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March 2013

Michigan’s First Year of Population Growth Shows Wide Variations

The Census Bureau has released its latest population estimates for 2012 today.  The estimates cover metropolitan statistical areas, micropolitan statistical areas and counties.  The numbers show that the Great Plains and West Texas contained many of the fastest growing areas in the country, including Casper, Wyoming and Bismarck, North Dakota.  Why you may ask?  The answer from Bureau staff is…”There are probably many factors fueling this growth on the prairie, but no doubt the energy boom is playing a role. For instance, the Permian Basin, located primarily in West Texas, and North Dakota accounted for almost half of the total U.S. growth in firms that mine or extract oil and gas, during a recent one-year period.”

The Dallas, Houston, Los Angeles and New York metropolitan areas are estimated to have gained more than 100,000 residents between 2011 and 2012.  All four are among the five largest metros in the country.  The fifth one (ranked #3) is Chicago, which gained just under 27,000.

The greatest percentage gains were generally experienced by the smaller, lower ranked metros, among which were Midland and Odessa, Texas; Clarksville, Tennessee; Crestview-Fort Walton Beach-Destin and The Villages in Florida; Jacksonville, North Carolina; and Casper, Wyoming.  The largest metro to join the percentage gainers was Austin-Round Rock, Texas, which gained almost 54,000 residents and held its ranking of 35th out of 381.

Needless to say, no Michigan metros, micros or counties made it on any of the top growth lists.  Nevertheless, there were interesting stories to be found in the numbers. Michigan has a role to play, with seven of its fifteen metropolitan areas1 experiencing population growth over the last year.  Table 1 presents the results for those areas.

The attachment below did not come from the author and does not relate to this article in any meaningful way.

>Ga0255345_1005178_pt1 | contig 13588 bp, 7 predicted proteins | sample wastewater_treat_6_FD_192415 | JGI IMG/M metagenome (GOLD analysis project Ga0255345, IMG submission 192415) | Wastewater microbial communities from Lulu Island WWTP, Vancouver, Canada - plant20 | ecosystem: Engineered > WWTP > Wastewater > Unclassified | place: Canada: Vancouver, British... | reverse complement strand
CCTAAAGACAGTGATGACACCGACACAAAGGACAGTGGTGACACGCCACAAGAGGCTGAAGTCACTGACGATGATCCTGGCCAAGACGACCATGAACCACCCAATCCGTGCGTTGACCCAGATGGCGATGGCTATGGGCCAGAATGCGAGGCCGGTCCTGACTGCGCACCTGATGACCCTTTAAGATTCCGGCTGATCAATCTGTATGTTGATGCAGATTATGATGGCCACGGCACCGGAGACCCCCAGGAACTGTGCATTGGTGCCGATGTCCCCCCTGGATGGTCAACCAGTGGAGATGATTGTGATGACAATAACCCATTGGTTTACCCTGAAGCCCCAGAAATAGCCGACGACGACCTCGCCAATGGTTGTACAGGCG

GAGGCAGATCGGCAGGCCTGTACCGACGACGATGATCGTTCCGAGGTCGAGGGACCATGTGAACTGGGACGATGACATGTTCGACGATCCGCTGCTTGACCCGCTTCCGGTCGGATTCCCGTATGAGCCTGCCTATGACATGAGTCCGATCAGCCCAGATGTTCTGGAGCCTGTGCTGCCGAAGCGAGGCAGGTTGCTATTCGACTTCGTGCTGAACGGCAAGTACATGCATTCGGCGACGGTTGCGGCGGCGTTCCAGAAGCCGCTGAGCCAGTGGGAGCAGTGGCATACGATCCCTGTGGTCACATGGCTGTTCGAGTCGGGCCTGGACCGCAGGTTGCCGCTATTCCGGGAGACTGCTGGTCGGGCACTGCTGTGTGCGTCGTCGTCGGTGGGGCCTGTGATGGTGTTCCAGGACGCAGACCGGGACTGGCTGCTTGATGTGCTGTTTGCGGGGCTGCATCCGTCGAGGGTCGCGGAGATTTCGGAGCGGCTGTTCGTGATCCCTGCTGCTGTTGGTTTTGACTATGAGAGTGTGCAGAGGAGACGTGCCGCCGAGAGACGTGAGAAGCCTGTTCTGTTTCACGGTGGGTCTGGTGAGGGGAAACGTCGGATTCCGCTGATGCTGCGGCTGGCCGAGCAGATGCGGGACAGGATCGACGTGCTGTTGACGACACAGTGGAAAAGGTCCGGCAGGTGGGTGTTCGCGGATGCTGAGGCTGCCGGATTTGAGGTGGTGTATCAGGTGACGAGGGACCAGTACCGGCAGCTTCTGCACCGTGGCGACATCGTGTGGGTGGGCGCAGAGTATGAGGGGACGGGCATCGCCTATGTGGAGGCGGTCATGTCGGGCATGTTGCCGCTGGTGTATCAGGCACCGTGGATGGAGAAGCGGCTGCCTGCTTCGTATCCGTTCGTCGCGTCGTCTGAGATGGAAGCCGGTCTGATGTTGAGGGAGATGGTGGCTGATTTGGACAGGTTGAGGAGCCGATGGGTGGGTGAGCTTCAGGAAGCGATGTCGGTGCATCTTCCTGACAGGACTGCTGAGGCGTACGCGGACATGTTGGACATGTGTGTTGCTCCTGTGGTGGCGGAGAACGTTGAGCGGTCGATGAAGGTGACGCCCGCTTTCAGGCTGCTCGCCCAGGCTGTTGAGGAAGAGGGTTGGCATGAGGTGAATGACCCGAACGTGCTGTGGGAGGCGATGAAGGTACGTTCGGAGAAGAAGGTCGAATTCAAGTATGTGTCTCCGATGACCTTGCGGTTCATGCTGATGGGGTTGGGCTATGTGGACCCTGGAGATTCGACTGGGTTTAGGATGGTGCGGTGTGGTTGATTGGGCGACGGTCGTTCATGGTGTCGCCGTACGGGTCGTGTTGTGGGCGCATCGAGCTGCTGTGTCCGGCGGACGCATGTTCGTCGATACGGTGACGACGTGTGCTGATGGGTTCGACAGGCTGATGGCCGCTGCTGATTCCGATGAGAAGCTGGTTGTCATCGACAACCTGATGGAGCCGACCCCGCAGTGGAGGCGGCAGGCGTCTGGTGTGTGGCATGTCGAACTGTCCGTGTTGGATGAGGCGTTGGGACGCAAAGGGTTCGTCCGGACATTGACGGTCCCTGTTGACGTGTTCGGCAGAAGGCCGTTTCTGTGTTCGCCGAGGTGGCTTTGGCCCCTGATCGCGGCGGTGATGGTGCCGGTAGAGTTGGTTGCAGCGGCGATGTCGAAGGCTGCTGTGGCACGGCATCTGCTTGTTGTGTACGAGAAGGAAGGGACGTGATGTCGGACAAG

Table 1. Annual Estimates of the Population of Michigan Metropolitan Statistical Areas: April 1,  2010 to July 1, 2012

Table 1 Kurt Census

The Grand Rapids-Wyoming metro area2 led all others with the addition of 9,194 residents.  What is more significant is the fact that it passed the 1 million population mark and joined 51 other areas (it ranks 52nd) in this elite group.  Other momentous population achievements were Los Angeles passing 13 million, Philadelphia passing 6 million and Las Vegas reaching 2 million.

The Detroit-Warren-Dearborn metropolitan area also experienced population growth for a change, adding 4,094 residents.  It saw a split in the fortunes of its component counties, with large gains in Oakland, Macomb and Livingston counties, a small gain in Lapeer, and large losses in Wayne and St. Clair counties.  In spite of this growth, the metropolitan area’s national ranking dropped from 13th to 14th as the Phoenix-Mesa-Scottsdale, AZ metropolitan area passed it by with the addition of 77,456 residents.